The idea that somehow, someday he will control and enjoy his drinking is the great obsession of every abnormal drinker. The persistence of this illusion is astonishing. Many pursue it into the gates of insanity or death. (Big Book, Chapter 3) The founders of AA suggest that attempts at moderation provide the best litmus test for alcoholism. In their view, drinkers that are able to cut back without abstaining are not alcoholics because they haven’t become powerless over alcohol. Heavy drinkers that are able to moderate their drinking may be more like people with early-stage heart disease.

The ugly illness of alcoholism and addiction
A couple weeks ago, my wife, kids, and I boarded a plane home from the “happiest place on earth.” We’d gone to Disney World so that my partners and I could attend Mass General’s course on evidence-based treatments for addiction. As the plane taxied to the runway, we became aware of a heated exchange from the row just in front of us. Apparently, a woman had boarded the plane intoxicated, and another passenger had complained about her condition.

Many chronic illnesses involve dysfunction in the systems that keep our bodies in healthy balance. Heart disease involves dysfunction in the cardiovascular system whereby the fine balance between high density lipoproteins and low-density lipoproteins becomes skewed and results in a gradual restriction of the small blood vessels. Diabetes involves an imbalance between the sugars we take in and the insulin we produce to facilitate storage of this important energy source.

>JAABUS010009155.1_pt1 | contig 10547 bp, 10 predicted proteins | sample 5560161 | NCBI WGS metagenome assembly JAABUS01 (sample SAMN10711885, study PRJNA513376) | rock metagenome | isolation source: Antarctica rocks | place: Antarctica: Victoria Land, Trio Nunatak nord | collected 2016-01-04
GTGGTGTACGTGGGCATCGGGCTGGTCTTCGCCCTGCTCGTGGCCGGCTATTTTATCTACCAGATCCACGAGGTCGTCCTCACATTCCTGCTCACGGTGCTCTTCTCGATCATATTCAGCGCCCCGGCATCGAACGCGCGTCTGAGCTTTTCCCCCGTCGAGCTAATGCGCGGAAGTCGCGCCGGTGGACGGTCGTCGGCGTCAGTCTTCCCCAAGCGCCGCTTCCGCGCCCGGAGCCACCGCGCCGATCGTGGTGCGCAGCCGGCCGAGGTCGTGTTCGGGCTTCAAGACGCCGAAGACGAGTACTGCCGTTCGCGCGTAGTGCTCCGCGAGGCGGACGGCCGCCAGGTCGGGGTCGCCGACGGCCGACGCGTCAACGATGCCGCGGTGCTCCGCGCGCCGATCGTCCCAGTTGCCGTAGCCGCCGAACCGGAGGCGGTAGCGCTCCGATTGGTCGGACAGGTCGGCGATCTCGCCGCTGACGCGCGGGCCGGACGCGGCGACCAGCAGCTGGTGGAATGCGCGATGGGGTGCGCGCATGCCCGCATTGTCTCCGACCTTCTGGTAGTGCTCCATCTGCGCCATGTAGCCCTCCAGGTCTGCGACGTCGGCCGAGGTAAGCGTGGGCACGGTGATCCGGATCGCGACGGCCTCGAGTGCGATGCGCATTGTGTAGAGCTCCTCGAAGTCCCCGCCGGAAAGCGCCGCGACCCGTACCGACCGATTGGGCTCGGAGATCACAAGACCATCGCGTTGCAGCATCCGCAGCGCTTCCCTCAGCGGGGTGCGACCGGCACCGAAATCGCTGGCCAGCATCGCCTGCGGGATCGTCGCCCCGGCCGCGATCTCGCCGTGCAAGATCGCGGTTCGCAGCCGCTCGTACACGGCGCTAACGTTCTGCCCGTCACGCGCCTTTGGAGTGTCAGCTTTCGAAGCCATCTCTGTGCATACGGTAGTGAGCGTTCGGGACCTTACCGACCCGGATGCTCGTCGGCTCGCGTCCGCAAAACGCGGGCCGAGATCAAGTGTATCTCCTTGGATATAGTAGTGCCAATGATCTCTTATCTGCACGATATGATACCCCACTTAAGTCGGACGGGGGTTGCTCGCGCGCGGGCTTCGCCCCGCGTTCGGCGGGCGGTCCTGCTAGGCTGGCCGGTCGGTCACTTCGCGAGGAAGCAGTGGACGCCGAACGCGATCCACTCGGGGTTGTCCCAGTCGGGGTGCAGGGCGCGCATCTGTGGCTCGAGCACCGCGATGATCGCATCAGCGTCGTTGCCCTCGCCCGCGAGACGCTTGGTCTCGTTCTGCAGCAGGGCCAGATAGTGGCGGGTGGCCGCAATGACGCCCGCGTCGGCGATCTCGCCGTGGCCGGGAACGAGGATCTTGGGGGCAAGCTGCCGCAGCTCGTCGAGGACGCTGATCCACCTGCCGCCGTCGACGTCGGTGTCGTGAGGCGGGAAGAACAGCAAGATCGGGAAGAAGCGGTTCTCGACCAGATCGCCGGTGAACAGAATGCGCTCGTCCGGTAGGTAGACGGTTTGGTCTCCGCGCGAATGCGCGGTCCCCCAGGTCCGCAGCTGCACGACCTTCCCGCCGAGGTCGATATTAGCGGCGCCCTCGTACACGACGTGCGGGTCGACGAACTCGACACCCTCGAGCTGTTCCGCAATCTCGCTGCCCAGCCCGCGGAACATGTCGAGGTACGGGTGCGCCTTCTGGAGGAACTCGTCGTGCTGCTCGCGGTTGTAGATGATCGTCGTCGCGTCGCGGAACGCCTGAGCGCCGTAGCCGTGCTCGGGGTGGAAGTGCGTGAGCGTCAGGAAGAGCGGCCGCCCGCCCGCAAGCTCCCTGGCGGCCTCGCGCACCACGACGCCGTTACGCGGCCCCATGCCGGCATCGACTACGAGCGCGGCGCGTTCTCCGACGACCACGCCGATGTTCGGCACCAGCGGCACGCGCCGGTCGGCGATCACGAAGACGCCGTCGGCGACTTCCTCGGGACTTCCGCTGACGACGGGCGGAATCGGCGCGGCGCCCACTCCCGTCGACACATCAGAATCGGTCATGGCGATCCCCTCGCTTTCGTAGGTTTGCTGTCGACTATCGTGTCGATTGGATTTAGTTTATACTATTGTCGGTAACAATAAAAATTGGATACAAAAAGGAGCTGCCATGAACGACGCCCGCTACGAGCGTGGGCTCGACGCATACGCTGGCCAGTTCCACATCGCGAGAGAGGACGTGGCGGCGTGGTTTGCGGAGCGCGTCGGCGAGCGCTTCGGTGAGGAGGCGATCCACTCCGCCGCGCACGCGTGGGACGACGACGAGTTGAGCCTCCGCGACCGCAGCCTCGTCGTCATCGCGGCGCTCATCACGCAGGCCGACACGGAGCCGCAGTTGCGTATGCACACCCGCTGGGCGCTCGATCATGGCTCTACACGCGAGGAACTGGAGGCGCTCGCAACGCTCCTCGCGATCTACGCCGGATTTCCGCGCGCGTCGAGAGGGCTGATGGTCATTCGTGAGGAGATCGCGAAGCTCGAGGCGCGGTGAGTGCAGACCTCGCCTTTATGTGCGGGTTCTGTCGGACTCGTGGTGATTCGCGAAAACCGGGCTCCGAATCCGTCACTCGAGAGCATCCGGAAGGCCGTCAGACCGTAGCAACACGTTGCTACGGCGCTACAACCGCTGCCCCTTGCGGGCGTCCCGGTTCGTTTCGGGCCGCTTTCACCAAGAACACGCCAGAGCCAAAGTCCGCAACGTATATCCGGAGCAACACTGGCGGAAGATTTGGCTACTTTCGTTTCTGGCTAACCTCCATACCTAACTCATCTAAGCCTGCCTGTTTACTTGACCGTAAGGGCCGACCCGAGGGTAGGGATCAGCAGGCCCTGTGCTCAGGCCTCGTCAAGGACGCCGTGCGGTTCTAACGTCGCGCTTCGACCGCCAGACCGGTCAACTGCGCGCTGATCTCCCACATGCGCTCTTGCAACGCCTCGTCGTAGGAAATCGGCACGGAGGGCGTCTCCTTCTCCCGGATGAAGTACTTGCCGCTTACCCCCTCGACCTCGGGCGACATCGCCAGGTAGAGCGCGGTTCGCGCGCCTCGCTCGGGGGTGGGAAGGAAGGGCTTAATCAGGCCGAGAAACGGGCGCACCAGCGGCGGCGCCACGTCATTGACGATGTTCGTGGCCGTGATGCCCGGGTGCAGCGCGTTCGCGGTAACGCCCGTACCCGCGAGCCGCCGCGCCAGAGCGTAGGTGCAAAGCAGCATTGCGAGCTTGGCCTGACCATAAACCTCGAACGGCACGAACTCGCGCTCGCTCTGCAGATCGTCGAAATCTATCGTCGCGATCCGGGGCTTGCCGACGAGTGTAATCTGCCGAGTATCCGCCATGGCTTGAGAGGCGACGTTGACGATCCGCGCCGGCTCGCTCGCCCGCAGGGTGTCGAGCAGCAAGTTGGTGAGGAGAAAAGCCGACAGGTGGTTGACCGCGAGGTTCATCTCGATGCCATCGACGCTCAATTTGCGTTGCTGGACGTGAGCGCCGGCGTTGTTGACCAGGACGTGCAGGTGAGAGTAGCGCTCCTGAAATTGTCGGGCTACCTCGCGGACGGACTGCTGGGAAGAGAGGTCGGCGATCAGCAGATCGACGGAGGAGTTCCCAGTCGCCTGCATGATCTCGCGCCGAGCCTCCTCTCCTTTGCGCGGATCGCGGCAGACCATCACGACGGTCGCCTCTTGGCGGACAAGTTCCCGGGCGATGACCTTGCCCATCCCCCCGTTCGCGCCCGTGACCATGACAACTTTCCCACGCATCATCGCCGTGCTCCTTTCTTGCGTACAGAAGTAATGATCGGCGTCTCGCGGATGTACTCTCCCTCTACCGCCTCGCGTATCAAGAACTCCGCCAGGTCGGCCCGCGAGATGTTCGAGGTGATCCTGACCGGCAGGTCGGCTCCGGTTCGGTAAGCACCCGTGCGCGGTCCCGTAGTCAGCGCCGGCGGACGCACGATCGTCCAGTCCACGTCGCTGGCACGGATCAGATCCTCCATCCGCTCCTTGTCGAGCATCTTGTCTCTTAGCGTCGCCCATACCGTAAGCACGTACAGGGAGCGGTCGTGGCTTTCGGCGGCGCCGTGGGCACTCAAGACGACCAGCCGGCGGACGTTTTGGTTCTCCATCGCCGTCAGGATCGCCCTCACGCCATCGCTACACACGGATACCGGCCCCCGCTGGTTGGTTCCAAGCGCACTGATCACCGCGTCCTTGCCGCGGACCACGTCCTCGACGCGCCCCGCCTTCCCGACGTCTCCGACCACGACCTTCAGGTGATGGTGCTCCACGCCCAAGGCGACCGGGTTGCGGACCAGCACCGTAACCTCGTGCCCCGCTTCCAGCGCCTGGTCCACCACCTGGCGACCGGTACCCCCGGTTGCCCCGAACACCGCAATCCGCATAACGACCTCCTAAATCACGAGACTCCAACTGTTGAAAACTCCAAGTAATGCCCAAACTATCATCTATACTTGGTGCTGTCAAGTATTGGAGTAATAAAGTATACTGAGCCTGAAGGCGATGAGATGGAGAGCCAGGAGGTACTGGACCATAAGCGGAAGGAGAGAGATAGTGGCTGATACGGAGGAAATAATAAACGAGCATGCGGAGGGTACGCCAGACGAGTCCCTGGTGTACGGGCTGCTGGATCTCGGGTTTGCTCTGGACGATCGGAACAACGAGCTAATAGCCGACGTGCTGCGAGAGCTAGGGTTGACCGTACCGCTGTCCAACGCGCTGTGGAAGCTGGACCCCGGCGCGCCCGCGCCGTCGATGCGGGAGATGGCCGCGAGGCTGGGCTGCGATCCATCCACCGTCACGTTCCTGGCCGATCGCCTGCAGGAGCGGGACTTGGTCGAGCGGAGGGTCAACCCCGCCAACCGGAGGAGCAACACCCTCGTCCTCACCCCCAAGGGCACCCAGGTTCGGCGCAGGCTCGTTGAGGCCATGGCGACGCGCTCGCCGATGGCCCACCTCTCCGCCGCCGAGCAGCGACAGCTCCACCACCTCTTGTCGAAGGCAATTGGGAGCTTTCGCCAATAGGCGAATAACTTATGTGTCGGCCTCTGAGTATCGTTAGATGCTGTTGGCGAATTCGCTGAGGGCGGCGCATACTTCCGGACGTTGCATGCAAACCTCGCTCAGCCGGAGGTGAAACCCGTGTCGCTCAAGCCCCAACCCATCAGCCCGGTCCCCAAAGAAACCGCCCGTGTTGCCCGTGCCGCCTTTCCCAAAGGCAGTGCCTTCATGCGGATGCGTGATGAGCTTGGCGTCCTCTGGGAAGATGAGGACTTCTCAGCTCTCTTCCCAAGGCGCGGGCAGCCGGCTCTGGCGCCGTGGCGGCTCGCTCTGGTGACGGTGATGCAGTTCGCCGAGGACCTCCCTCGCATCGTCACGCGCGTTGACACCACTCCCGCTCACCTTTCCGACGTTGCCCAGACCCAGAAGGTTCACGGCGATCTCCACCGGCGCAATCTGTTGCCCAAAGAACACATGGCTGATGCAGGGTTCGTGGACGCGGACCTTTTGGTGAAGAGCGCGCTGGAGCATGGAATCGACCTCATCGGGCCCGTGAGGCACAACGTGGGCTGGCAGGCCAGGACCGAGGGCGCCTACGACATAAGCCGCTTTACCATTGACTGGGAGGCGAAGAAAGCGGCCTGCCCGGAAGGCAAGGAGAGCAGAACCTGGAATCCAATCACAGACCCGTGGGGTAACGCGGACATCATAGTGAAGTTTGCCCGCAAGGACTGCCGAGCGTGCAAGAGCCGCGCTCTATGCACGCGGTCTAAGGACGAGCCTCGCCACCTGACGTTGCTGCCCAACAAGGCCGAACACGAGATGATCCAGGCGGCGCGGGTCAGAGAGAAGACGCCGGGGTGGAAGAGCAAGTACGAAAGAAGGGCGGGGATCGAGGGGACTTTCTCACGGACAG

Alcoholism was first defined by the American Medical Association as an illness in 1956 and a disease in 1966. Today the disease theory of addiction continues to cause controversy. People with addiction are not permitted to receive Social Security Disability benefits unless they can show that their impairment results from a disease other than addiction. As recently as 1988 the US Supreme court upheld the Veterans’ affairs explanation of “primary alcoholism” as a problem resulting from “willfull misconduct.” Veterans with such primary alcoholism or drug addiction are not entitled to disability benefits due to addiction or to any disability (such as cirrhosis of the liver) that results from addiction. (It is curious to note that this policy applies to diseases resulting from alcohol and illicit drug addiction, but not to diseases that result from the world’s biggest addictive killer—smoking.)